Here's a little bookmark I have saved forever. No idea why. I've been looking though my old AOL closet.
How to clean your handgun
How to clean your handgun
Proper handgun cleaning is somewhat of a mystery to many first-time handgun owners. It's a bit of information that is all too often assumed by manufacturers and dealers. The purpose of this page is to, hopefully, clear up some of the mystery and answer common questions.
By no means is my way the only correct way to clean a handgun. For illustrative purposes, the following images and text describes my personal routine, which has worked well for me for years with no ill effects. I do not necessarily recommend any of the procedures or products which follow and cannot be held responsible for any damages or injuries which readers of this page may subsequently inflict upon themselves or others.
These are some of the tools I use for gun cleaning.
1. Swiveling cleaning rod, preferably coated, or stainless steel.
It's nice to have two so you don't have to keep swapping out your brush and jag. If you're forced to use an aluminum one, wipe the gunk off the rod after every pass.
2. Bronze brush in proper caliber. Stainless steel is too aggressive for routine cleaning, and plastic is often not aggressive enough.
3. Patch jag, preferably a round one that will give a tight fit with the patch.
4. Properly sized patches (preferably cotton)
5. Toothbrush (preferably old)
6. Brass-bristle brush for stubborn fouling or stains.
7. Stainless steel pot scrubbing sponge (not steel wool). This is good for removing light rust or other stubborn stains from the surface of your gun without having to worry about damaging the bluing. And a few strands, snipped off with scissors and wrapped around your bore brush will make quick work of lead removal inside the bore.
8. You may also find wooden toothpicks and cotton swabs handy, as well as pipe cleaners.
This product is called the Bore Snake and is made by Michael's of Oregon (Uncle Mike's). It's a quick and easy way to clean a barrel. The weighted cord drops into the breech, the part containing the built-in brush is soaked in solvent, and the whole thing is pulled out the muzzle.
It works very well for rifles in my experience, but is almost too much trouble for a handgun. It doesn't replace a thorough cleaning, but it's a convenient (and compact) way to clean a bore in the field, or when you don't have time to perform a complete cleaning on your rifle.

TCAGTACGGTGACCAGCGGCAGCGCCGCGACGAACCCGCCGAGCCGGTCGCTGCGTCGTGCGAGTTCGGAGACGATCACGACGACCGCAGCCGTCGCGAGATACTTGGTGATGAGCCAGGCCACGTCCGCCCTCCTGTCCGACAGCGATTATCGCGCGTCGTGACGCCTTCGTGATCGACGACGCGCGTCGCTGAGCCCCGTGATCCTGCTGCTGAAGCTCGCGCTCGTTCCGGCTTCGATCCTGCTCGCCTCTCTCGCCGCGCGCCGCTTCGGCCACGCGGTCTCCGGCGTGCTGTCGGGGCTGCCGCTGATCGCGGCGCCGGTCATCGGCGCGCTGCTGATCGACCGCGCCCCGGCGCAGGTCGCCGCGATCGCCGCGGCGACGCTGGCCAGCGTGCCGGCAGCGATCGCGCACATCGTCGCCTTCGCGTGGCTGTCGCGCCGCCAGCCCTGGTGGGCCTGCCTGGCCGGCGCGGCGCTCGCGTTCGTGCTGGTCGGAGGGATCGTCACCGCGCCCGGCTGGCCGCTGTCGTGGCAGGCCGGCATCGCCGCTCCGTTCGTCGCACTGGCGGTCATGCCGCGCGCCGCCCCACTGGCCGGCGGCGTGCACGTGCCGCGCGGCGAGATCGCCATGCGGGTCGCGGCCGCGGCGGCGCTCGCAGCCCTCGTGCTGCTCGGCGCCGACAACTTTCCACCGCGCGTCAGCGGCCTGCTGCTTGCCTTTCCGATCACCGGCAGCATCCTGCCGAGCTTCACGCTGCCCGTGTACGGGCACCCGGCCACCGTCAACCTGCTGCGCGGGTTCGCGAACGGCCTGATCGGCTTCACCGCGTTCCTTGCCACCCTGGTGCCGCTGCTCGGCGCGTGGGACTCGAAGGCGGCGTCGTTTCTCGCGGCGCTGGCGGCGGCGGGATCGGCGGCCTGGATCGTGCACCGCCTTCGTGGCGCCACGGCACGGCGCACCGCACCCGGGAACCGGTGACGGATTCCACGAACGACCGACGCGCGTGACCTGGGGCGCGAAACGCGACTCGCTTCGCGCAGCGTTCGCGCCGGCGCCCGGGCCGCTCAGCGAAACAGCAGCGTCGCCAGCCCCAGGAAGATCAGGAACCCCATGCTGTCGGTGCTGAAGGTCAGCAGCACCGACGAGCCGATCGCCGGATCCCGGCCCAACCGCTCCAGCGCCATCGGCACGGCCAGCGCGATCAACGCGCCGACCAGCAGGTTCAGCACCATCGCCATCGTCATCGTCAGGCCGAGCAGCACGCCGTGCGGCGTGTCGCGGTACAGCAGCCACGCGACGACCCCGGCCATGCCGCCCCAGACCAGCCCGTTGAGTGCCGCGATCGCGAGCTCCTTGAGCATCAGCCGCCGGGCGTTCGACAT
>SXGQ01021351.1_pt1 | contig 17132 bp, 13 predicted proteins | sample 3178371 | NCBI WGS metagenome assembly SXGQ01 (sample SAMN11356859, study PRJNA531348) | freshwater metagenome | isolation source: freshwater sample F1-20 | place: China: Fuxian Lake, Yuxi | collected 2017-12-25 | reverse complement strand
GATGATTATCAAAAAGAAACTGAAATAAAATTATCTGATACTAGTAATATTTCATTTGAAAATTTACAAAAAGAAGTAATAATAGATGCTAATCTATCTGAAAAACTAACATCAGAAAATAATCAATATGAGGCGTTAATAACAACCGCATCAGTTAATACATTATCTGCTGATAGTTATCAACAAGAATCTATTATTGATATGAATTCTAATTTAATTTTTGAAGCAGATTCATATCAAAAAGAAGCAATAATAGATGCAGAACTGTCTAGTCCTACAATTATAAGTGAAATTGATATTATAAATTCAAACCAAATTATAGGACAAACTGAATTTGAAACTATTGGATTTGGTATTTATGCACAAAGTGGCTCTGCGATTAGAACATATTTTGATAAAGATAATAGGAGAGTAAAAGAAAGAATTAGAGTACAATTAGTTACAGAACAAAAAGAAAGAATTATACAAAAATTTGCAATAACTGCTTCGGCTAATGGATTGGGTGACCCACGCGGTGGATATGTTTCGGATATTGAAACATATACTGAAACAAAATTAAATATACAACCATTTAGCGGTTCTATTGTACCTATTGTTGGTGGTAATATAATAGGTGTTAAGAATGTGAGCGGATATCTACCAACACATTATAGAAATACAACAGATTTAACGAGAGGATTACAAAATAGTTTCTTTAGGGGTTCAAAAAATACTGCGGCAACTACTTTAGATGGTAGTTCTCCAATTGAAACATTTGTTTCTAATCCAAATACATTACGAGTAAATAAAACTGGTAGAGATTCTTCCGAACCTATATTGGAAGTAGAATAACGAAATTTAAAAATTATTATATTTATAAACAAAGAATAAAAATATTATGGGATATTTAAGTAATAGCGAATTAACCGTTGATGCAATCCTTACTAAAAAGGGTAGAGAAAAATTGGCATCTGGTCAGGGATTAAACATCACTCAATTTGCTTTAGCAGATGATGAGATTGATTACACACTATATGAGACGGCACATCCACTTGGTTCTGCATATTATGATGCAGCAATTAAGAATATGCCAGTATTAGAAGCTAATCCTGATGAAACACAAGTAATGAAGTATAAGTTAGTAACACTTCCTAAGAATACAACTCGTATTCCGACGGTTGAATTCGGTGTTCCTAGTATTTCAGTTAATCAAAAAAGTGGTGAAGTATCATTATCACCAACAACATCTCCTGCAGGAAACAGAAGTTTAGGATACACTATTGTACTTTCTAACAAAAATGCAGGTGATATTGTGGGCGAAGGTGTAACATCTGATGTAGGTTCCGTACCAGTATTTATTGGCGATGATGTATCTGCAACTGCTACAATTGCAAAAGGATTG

Solvents are substances designed to dissolve fouling (powder, lead and copper residue) and make it easier to remove. They are not to be confused with lubricants or protectants, however you will occasionally encounter products such as BreakFree CLP that are designed to clean, lubricate, and protect. Potential problems with solvents: 1) some, such as Birchwood Casey Gun Scrubber, will dissolve plastics, paint, skin, or other soft materials commonly found on guns, 2) some may damage the finish on wood or even, in rare cases, the metal itself, 3) many solvents, by nature, remove all oils from the metal, requiring a thorough re-lube.
Here are the solvents I'm currently using.
1. BreakFree CLP (mil-spec cleaner, lube, and protectant)
2. Hoppe's Bench Rest Copper Solvent (for copper fouling)
3. Hoppe's Semi Auto solvent (claims to remove copper and lead and leave no residue)
4. An almost-empty jar of Ed's Red (homemade CLP).
Hoppe's #9, probably the most ubiquitous solvent, is absent from this lineup at the moment, but I have used quite a bit of it in the past.
Lubricants are designed to prevent wear and tear on moving parts. Lubrication, in some cases, is necessary for proper operation of a mechanism. Potential problems with lubricants: 1) their tendency to collect grit and dirt over time, eventually impeding functionality or even damaging parts with the sludge that results 2) the tendency in cold environments to freeze into a hardened mass, impeding functionality 3) the equally annoying tendency to evaporate or dissolve under heat or pressure, leaving your gun dry, and 4) the mess they can make on your clothing and/or holster.
Here are some of the lubricants I'm using:
1. Coastal Industrial Moly Grease (semi-auto slides)
2. Slick 50 One Grease (semi-auto slides)
3. Permatex white lithium grease
4. Shooter's Choice grease (semi-auto slides)
5. Rem-Oil (too light, really)
6. BreakFree CLP (for general lubrication)
7. Castrol/Hoppe's RustProtector (not really a lube)
8. ProTec gun oil (for general lubrication)
9. Hoppe's gun oil (for general lubrication)
10. Tetra gun oil (my favorite low-friction oil)
11. ProTec gun oil (in syringe)
12. Lubriplate grease
13. Hoppe's Dri-Lube Teflon spray
(for cold weather, or to avoid an oily mess)
The purpose of protectants, as one might suppose, is to protect your guns from rust or other types of corrosion. Most often used for guns that will be stored for a period of months at least, protectants may also be necessary in humid climates or locations, as well as on guns that are used for carry. Problems with protectants: 1) they can stain holsters, clothing or other materials, 2) they may be hard to remove, 3) they may evaporate or be rubbed/wiped off, 4) they may make the gun too slippery to handle. I've mainly used short-term protectants, and for the purposes of this page I won't discuss cosmolene or other long-term protectants.
The protectants I've used:
1. BreakFree CLP (works as well as anything else)
2. RemOil (too thin IMHO)
3. Castrol/Hoppe's Rust Protector (again, too thin)
4. That same jar of Ed's Red (used by default)
5. Johnson paste wax (when oil is not desired or when it may evaporate or rub off)
6. Hoppe's gun oil
7. ProTec gun oil
Now that we've covered the basics, let's move on to the actual cleaning procedures:
Cleaning your semi-auto pistol
Clean your Revolver